A must-read analysis and commentary in two parts:
...from part one,
The U.S. Census Bureau estimates that by 2045, the United States will have a population of some 389 million people. And for the first time in the nation's history, the majority of people living in the U.S. will be non-white.
"This new diversity boom that we're seeing right now will be every bit as important for our country in the decades ahead as the baby boom [people born between 1946 and 1964] was in the last half of the 20th century," said demographer William Frey of the Brookings Institution.
"We know that the baby boom has changed the country in lots of ways-- popular culture, changing values about all kinds of social issues, families, women's roles and politics. And I think this diversity boom is going to have just as big of an impact. We'll be a very different country and we're only just beginning to see the start of it," said Frey.
The whole of part one can be read here.
...from part two,
"The political center of the country is driven not by ethnicity, but it's driven by benefits," said American Enterprise Institute political scientist Charles Murray, who noted that America's changing demographics will likely play a subordinate role to more general trends in national politics.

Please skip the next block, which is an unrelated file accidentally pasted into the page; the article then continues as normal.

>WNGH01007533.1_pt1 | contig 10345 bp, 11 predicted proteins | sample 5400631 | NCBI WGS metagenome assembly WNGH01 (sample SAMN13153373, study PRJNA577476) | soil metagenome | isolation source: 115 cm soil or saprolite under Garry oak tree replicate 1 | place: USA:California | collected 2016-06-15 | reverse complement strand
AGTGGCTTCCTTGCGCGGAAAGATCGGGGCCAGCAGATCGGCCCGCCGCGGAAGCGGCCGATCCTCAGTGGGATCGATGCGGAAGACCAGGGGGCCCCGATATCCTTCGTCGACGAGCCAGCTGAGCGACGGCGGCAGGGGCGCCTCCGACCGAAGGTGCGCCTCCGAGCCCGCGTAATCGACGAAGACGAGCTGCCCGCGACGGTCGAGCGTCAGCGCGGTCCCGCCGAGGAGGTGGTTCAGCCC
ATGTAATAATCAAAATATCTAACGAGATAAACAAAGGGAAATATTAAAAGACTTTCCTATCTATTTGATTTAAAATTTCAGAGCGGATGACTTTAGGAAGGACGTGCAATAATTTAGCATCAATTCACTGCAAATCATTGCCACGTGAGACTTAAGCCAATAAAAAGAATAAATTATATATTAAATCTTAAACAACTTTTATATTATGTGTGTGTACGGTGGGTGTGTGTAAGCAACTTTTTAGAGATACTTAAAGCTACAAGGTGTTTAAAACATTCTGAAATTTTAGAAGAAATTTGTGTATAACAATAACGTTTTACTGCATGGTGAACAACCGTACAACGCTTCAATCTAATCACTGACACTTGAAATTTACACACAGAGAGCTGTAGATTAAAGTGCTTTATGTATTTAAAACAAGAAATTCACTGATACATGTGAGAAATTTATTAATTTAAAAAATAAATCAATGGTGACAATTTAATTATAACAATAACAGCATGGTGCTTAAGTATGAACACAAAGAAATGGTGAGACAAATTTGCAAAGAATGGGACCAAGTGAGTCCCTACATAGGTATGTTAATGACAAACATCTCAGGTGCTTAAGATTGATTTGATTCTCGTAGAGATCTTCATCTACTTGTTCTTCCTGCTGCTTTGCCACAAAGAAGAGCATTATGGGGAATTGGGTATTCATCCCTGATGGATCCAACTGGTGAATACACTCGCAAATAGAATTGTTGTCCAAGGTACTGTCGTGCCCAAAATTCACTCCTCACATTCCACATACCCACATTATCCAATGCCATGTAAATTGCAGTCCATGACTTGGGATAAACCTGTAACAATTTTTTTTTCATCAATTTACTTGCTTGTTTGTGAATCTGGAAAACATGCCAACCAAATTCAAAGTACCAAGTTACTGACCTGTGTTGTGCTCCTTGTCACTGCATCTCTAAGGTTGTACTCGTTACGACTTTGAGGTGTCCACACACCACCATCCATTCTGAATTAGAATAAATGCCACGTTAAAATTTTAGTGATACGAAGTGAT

"Even people who vote Republican who are receiving Medicare and Social Security are going to be reluctant to vote for Republican candidates who threaten those programs in any way," said Murray. "That’s equally true of people who receive major benefits from Welfare and Medicaid."
"So I see the political center constantly moving leftward-- with the Republican center moving leftward along with the Democrats. Republicans don't have to sit down and have strategy meetings about that. I think political survival will just drive them that way. If I were a liberal Democrat, I would be looking with great complacency on the prospects for the next 30 or 40 years," he said.
The whole of part two can be read here.